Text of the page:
There are four categories: struggling, uncomfortable, comfortable, and thriving. The proportion of those who are “thriving” has dropped six points since May, while the number of those who “struggling” has risen three points in that time period. Some good news is that 29 per cent of Canadians fit into the “comfortable” category compared to 26 per cent in May.

“A majority in each of the Atlantic provinces fall under the Struggling or Uncomfortable categories,” the report stated, with 55 per cent in Nova Scotia and 64 per cent in Newfoundland and Labrador falling into one of these two categories.

Across the country, in most provinces, more than half of the respondents fell into the one of the bottom two categories, with 64 per cent in Newfoundland and Labrador, 59 per cent in Alberta, 62 per cent in Saskatchewan, 57 per cent in Manitoba, 55 per cent in Nova Scotia and 54 per cent in Ontario. Prince Edward Island was not included in the survey.

“Only in Quebec (61 per cent) and B.C. (52 per cent) do more than half fall into the top two categories on the ESI,” the report stated. “Notably, by Statistic Canada’s CPI, those provinces have the lowest cost of living of any province in the country.”

The province with the single highest percentage of Canadian respondents deemed to be “thriving” was Quebec, with a whopping 30 per cent.

Just over 75 per cent of Canadians said their province had done a poor job of handling inflation.

Around one in three Canadians said their costs due to purchasing gas had increased, while just under half stated that those costs had gone down for them because they were consciously avoiding driving and seeking out other forms of transportation to save money.


The report noted that inflation affects some goods more harshly than others.

“Food inflation was 10 per cent in May, higher than the 7.7 per cent inflation rate overall,” the report said.

Just over half of Canadians surveyed reported struggling to make the grocery bill each month, with the report noting that this is seven points higher than last October.

And the lower your tax bracket, the harder it is to put food on the table. Seven out of ten Canadians making less than $25,000 a year said it is difficult to feed themselves and their family, while at least one third of all incomes reported finding it hard to budget for food.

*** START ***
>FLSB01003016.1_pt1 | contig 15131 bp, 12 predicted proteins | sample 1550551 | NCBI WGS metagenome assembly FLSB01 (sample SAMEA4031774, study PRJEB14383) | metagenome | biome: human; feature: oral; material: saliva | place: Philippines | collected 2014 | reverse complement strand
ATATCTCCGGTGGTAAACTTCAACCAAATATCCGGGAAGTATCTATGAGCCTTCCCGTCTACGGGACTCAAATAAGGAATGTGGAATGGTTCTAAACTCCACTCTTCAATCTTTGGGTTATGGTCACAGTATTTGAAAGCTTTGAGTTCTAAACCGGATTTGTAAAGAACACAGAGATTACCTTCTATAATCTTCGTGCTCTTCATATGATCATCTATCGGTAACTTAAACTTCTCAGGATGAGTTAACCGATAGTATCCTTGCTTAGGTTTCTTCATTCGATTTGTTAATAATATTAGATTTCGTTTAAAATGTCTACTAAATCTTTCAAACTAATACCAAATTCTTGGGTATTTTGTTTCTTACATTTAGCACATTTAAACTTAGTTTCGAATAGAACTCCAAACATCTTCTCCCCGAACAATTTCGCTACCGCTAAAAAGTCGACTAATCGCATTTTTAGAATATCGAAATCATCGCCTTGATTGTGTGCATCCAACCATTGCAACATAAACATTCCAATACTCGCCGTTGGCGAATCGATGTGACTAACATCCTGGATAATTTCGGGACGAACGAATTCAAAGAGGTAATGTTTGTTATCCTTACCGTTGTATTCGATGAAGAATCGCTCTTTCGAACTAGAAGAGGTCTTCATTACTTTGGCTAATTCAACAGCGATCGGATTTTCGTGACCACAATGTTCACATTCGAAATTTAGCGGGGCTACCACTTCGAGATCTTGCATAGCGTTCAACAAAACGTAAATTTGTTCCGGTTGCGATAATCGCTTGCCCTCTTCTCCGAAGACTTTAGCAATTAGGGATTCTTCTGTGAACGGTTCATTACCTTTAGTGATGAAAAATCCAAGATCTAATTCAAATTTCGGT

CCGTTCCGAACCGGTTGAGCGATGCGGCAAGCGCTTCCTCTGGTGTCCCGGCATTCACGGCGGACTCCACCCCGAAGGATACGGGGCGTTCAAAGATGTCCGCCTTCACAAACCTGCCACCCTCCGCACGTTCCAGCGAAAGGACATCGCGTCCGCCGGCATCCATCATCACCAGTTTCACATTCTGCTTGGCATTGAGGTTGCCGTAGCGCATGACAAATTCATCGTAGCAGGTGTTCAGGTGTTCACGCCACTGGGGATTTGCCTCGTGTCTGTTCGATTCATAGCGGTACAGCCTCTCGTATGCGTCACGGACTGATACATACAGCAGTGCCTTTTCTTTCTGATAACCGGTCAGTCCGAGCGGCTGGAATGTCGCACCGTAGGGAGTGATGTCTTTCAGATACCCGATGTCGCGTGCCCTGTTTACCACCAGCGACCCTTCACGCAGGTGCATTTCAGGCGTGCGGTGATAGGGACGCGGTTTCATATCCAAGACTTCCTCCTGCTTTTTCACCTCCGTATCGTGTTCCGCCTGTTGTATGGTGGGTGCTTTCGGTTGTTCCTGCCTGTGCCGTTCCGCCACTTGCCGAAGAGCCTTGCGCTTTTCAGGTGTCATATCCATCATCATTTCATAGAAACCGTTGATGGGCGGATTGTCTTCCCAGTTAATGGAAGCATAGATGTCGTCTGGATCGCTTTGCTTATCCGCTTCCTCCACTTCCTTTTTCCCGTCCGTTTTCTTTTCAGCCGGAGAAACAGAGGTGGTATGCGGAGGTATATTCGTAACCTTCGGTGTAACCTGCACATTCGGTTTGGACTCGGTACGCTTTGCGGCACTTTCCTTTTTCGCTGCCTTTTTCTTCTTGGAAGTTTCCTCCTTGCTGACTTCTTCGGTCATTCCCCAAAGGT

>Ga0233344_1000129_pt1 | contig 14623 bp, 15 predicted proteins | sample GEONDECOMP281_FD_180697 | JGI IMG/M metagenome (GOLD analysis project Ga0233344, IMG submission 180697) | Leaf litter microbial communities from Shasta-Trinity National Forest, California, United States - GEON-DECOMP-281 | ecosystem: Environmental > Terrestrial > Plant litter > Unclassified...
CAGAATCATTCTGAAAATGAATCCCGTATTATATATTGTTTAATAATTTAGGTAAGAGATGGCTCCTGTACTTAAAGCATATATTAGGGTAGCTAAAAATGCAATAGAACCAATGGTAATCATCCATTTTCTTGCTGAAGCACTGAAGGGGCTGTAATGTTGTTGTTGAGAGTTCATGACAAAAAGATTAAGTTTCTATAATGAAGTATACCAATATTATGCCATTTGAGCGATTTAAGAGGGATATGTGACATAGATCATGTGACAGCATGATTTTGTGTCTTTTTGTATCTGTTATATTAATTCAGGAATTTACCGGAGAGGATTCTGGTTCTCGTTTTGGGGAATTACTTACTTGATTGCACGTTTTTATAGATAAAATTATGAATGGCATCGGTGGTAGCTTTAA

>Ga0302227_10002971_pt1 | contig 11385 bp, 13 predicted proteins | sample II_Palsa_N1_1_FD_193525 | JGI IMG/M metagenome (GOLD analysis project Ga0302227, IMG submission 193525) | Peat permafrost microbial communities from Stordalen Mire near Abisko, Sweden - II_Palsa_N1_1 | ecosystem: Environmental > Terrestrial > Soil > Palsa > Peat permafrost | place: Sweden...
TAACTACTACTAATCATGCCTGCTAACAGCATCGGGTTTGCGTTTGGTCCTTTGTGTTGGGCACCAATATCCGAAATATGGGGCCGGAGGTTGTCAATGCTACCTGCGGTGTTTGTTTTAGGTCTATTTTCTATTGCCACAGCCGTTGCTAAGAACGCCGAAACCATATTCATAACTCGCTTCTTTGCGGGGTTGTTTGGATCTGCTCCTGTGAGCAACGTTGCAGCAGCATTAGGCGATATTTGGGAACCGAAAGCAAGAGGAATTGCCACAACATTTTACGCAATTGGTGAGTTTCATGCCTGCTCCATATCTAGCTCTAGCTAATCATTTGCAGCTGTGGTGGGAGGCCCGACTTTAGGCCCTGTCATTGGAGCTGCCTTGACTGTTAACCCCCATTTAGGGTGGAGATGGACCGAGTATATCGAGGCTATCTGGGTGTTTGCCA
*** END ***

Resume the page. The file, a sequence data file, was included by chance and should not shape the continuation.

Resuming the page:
One B.C. resident told The Canadian Press that her grocery bill has more than doubled. Food Banks Canada are concerned that more and more children — who make up a third of those who rely on food banks — could be going hungry this summer as school ends and access to school-based food programs is cut off.

Earlier this month, NDP leader Jagmeet Singh called out MPs for laughing in the House of Commons after he spoke about Canadians being unable to afford groceries. In a video Singh posted of the incident, laughter can be heard after he states that one in four Canadians are going hungry.

“I just mentioned that Canadians are hungry and I hear laughter in the chambers,” Singh said after the Speaker asked him to repeat himself. “They should be ashamed of themselves. Absolutely ashamed.” He stated on social media that those who were laughing were Conservative MPs.


Amid rising inflation, the Bank of Canada is meant to keep the impact on Canadians to a minimum through policy adjustments, but Canadian trust in this institution is split, according to the survey. While 46 per cent said they trusted the Bank of Canada, 41 per cent said they did not.

When the political leanings of survey respondents were taken into account, the results became more stark: Past supporters of the Conservative party and the People’s Party of Canada were less likely to trust the Bank of Canada, with 59 per cent and 86 per cent indicating this respectively.

The Bank of Canada has admitted that it made missteps, and is now playing catch-up as Canada’s economy overheats.